Families, communities, and nations are strengthened when parents and other adults teach the truth about why we celebrate Christmas and the stories behind the various principles contained in our celebration. Children will not know or understand these important principles unless we teach them; therefore, they may not consider it important to pass these principles to future generations.
One suggestion for teaching the true meaning of Christmas to children is to use the following story. It teaches the important principles about Christmas in a fun and interesting way. I found numerous sites with this wonderful Christmas story. The author of the original story is unknown. I like this version but have taken the liberty to correct spelling and grammar to help it flow easier. It is entitled "Teach the Children theTrue Meaning of Christmas."
One December night, many years ago, I had just finished decorating for Christmas when I heard a noise at the front of the house. I turned on the porch light and opened the door. To my surprise, just as I stepped outside I saw Santa Claus climbing out of his sleigh. He placed his fingers over his lips, silencing me before I cried out.
"What are you doing…" I started to ask … but the words choked up in my throat as I saw he had tears in his eyes. His usual jolly manner, the eager, boisterous soul we all know, was gone. He composed himself by clearing his throat and then answered me in a whisper: "Help teach the children."
I was puzzled. What did he mean? He anticipated my question, and with one quick movement brought forth a miniature toy bag from behind the sleigh. As I stood there bewildered, Santa stated again but more firmly, "Teach the children. Teach them the true meaning of Christmas - the meaning that has long been forgotten."
I invited him in to warm by the fire as I tried to tell him that I wasn't sure if I knew what he meant… when Santa reached into the toy bag and pulled out a brilliant shiny star. "Teach the children that the star is the heavenly sign of promise," he said. "God sent a Savior to the world and the star was the sign of that promise being fulfilled. The countless shining stars in the heavens, one star for each person on earth, represent the hope of all mankind."
Santa gently laid the star on the fireplace mantle and brought a bright red Christmas tree ornament from the bag. "Teach the children; tell them that red is the first color of Christmas. It was first used by the faithful people to remind them of the blood that was shed for all the people by the Savior. Christ gave His life and shed His blood that every man might have God's gift of Eternal Life. Red is deep, intense, and vivid -- the richest color of all, and it is a symbol of the greatest gift from God."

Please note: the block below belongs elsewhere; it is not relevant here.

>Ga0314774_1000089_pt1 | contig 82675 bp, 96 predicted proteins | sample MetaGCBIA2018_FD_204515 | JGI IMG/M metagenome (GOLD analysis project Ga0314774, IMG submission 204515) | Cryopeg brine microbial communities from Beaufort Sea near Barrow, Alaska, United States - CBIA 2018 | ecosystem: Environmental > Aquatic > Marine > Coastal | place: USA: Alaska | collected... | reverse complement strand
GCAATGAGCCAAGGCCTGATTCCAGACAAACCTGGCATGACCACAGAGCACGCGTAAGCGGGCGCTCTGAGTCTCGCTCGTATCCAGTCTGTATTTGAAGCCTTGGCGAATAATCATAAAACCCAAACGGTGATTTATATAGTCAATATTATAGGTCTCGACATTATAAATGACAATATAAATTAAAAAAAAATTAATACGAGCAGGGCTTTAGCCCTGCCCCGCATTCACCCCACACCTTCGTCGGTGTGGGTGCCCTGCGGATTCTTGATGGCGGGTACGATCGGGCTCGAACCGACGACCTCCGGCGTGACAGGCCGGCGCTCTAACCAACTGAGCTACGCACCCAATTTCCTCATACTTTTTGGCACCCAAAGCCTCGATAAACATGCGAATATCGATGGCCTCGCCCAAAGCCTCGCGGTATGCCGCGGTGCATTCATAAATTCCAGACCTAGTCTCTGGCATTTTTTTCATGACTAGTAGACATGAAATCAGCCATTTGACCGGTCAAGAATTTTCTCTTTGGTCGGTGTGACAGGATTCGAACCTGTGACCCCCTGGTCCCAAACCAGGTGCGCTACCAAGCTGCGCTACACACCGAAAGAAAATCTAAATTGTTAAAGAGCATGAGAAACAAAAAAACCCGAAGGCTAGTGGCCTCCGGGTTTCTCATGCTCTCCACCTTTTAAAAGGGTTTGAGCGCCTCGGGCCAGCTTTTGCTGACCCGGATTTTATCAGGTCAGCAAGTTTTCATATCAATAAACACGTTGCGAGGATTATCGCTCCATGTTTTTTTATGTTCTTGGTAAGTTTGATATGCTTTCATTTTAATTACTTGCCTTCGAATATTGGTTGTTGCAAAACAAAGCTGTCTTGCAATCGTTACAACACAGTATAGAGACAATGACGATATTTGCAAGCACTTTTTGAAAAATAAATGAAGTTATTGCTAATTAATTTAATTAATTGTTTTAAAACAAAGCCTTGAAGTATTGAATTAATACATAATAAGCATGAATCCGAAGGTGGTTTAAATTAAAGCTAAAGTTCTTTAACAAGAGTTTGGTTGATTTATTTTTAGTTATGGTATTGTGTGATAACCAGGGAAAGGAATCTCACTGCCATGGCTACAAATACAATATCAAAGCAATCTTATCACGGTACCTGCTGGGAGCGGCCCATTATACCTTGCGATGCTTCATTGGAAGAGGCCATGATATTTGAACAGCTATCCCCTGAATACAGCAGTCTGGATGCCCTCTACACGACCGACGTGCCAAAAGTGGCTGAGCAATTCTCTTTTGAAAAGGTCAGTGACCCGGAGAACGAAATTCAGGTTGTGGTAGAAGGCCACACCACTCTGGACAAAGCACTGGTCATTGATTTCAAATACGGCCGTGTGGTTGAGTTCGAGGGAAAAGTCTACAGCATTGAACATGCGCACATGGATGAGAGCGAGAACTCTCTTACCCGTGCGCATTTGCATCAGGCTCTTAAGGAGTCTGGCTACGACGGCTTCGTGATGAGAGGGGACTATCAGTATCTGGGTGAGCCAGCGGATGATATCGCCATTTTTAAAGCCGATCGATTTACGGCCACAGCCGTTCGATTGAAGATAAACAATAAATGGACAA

Santa said, "Teach the children" as he pulled a small Christmas tree from the bottom of the toy bag. He placed it near the fireplace and gentle hung the red decoration on it. He continued, "The deep green branches of this tree are a perfect background for this ornament. This is the second color of Christmas. The pure green color of this evergreen tree remains this color all year round. This represents the everlasting plan for mankind. Green is youthful, hopeful, and the abundant color of nature. The needles of the tree point heavenward -- symbols of man's prayers as they go toward heaven. Trees have been man's best friends. They have sheltered him, warmed him, and made beauty for him."
Again, Santa pulled something from his bag, and I heard a soft tinkling sound of a bell. "Teach the children," he said, "that as the lost sheep are found by the sound of the bell, it should ring for every person too, that they might find their way back. It means guidance and return. It further signifies that all are precious in the eyes of the Lord."
As the soft sound of the bell faded, Santa lit a candle and placed it on the mantel. The soft glow from its tiny flame cast a glow about the darkened room. Odd shadowy shapes slowly danced and wove pictures upon the walls. "Teach the children," whispered Santa, "that at one time candles were placed on Christmas trees. They glowed brightly against the dark green branches showing man's appreciation for the star of
of long ago. Now, strings of colored lights have taken
their place in remembrance of Christ's birth." Bethlehem
Santa turned the small Christmas tree lights on and placed a gift under the tree. He pointed to the bow and said, "A bow is placed on a present to remind us of the spirit of brotherhood of man. We should remember that the bow is tied as all of us should be tied together, with the bonds of good will toward each other. Good will forever is the message of the bow and the gift, a gift of love."
Santa reached for a candy cane and held it out towards me. "Teach the children that the cane represents The Shepherd's staff. The crook on the staff helps bring back sheep that have strayed away from the fold. The candy cane represents the sweetness of giving, not only at Christmas time, but also throughout the entire year. The spiral design is a symbol that we are indeed our brother's keepers."
Santa looked about the room and then again at the tree. His love and great feeling of satisfaction shone from his eyes. He could not help but sense the wonderment and admiration that I felt for him in my heart.
One last time, Santa reached into his bag and brought forth a large beautiful wreath. As he placed it on the door he spoke gently with love, "Please teach the children that the wreath symbolizes the eternal nature of love: it never ceases, stops, or ends. It is one continuous circle that only grows greater and greater when expressed. The wreath, the circle of love, plays a double role. It is made of many things and has many colors. It reminds us of God's unconditional love and the true reason for Christmas. Please teach the children."